The rejection of patriarchal definitions is especially provocative in the discussions and affirmations of domesticity, yet a third approach found in the book. Many of the essays in Mothering Mennonite indicate that, like my grandmother and mother, to be an ideal Mennonite mother, a woman must practically attain the status of a domestic goddess. These women, the mothers and grandmothers of many of book’s authors, are known, lauded and remembered for their cooking, cleaning, childbearing and raising. However, in a neat, even ironic twist, instead of being marginalized by their domestic work, as has so often been the case, some women in Mothering Mennonite achieve a central place in their families and communities. Their physical labor very tangibly recreated the ethno-religious Mennonite communities in which they lived.
One author, Tracey Leigh Dowdeswell, asserts that giving up domesticity as a key definer of motherhood, as assimilated Mennonites have apparently done, has devalued women’s place in the community. She argues that in the place of
community mothering, wherein Mennonite mothers aspire to community ideals, scientific practices and spaces have invaded Mennonite culture. Mennonite women do not mother as distinctively, or effectively as they once did. Dowdeswell writes,
While some Mennonite mothers have now found means of empowerment outside the home, scientific motherhood has caused a concomitant loss of women’s status within their domestic lives, one that may not have yet been fully regained. This assertion, that domesticity can be empowering for women in select ethno-religious communities challenges mainstream women’s history. The cautionary note one must add is that in order for women to be empowered in such a way, the home must be the central location of power within that select group. Can one seek empowerment and find status in devalued loci? Likely not.
The book is divided into four parts: Picturing Mothers and Daughters, Mothering Across Generations, Challenging Mennonite Motherhood and Mothering in and Around Culture(s). The final section in particular makes the case that mothering need not be defined exclusively within realm of reproductive process.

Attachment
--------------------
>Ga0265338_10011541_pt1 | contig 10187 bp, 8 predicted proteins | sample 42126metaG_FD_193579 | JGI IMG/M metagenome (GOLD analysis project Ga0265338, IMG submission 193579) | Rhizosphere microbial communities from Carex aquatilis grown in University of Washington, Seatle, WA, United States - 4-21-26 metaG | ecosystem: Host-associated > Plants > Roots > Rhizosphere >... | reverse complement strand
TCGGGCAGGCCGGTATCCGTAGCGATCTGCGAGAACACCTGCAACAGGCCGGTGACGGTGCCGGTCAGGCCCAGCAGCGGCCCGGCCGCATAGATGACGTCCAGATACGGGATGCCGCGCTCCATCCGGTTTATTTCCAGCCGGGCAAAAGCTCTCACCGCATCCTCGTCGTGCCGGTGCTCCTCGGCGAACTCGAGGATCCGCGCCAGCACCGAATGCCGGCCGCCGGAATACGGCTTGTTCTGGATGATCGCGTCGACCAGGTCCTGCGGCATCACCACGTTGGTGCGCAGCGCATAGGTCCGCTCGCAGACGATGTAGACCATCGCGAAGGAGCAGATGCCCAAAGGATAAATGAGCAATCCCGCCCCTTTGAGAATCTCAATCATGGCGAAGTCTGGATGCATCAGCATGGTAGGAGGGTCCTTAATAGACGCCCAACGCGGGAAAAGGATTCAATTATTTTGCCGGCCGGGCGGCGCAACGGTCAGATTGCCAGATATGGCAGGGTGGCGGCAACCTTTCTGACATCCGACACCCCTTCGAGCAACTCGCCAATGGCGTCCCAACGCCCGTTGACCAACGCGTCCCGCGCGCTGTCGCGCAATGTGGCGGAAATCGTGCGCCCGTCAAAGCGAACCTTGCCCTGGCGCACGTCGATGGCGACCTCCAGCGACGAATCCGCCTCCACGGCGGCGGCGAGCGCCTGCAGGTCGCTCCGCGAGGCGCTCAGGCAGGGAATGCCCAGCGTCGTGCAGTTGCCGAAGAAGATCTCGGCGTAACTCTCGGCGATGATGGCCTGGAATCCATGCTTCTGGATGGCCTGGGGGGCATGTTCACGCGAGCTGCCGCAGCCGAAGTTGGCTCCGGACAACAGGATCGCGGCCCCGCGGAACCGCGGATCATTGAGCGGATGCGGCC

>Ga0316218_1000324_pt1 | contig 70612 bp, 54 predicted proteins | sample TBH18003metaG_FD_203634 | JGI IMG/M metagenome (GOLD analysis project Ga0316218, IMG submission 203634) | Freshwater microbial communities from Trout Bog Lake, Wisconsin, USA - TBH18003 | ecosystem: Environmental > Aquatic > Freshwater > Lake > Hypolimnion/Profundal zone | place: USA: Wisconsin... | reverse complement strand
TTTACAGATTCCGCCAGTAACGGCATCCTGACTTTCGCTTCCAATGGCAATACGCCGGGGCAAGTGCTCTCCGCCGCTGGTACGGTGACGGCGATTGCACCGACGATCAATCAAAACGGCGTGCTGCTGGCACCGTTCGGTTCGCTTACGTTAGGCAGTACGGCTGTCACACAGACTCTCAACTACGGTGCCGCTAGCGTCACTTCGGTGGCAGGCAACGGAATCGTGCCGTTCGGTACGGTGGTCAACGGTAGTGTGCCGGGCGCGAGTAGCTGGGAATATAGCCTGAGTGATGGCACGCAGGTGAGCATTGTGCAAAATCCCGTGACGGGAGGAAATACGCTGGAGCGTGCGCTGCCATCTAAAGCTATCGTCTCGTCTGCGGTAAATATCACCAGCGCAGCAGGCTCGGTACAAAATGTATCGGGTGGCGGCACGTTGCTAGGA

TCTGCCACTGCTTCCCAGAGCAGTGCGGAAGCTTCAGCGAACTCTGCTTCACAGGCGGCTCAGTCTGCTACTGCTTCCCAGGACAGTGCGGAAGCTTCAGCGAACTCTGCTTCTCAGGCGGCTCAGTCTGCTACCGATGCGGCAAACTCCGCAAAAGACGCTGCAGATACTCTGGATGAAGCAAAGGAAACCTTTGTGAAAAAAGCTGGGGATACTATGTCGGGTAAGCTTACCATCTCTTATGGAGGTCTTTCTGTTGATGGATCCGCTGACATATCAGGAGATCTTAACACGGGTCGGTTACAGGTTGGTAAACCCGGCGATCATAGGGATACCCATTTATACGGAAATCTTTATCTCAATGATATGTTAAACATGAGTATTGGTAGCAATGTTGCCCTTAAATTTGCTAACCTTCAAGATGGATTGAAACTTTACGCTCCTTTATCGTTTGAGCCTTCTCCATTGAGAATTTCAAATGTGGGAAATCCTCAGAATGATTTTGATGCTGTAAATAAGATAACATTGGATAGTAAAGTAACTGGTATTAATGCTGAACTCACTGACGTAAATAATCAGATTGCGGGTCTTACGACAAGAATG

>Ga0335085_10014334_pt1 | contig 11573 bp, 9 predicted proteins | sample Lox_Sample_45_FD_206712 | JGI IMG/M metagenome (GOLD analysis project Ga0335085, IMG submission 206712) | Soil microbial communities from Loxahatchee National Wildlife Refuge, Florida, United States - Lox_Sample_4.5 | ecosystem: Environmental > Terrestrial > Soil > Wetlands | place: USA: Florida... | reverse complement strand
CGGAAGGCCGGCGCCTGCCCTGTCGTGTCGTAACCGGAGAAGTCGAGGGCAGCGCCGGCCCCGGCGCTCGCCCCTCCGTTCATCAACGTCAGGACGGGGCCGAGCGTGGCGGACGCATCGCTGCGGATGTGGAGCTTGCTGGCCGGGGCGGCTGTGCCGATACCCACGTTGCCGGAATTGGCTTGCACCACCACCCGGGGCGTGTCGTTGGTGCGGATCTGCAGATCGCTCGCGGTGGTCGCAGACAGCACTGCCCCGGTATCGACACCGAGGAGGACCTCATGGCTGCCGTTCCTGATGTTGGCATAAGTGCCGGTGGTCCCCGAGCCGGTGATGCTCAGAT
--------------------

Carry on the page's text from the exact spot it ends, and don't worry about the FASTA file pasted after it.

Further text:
Motherhood represented in this volume, especially in the fourth section, contributed to Mennonite communities in non-traditional ways, often pushing at the Mennonite community’s boundaries. These women were barely able or unable to contain themselves within structures and strictures of the community. They often heralded the way for following generations of women. Their boundary pushing paved the way for the next generation of boundary-pushers.
As with so many books published by Mennonite academics, it would be good to see future authors grapple with and respond to the broader fields in history, anthropology and literature. Only a few essays cited scholars outside the Mennonite academy. Most of the scholars cited in footnotes are familiar in Mennonite circles. In this regard, the essays are uneven. While a few of the authors cite those outside the Mennonite academy and struggle with the insights of
non-Mennonite scholars, (for lack of a better term) some of the essays seemed self-serving, both to the author and to the Mennonite community. These authors seemed to be speaking solely to other Mennonites and not to scholars who might share their concerns or agenda, albeit for other groups of women.
Ultimately, however, the book’s argument, that to be a Mennonite mother is to be a transmitter of culture and religion, is a significant contribution to our understanding of mothering. Mothers are the reproducers not only of family but also of heritage, cultural understanding, religious commitment, and community longevity. Yes, some women are defined primarily by their abilities to biologically reproduce the family. Their work as wives, mothers, cooks, and hostesses continue to sustain their/our people. However, more recently women as historians, anthropologists, sociologists, theologians and storytellers have entered the streams of dialogue that reproduce community values. The answer this reader gleaned from the volume is that to qualify as a Mennonite mother, she must be committed to sustaining and reproducing the Mennonite church and community in which she lives. (If
mothering is a social construct that embraces many forms of reproduction, than perhaps
she is not inclusive enough—but let’s save that for another book). As such, she maintains her central place as a transmitter, an entangler and un-entangler of the both twisted and twining threads that make up Mennonite culture and religion.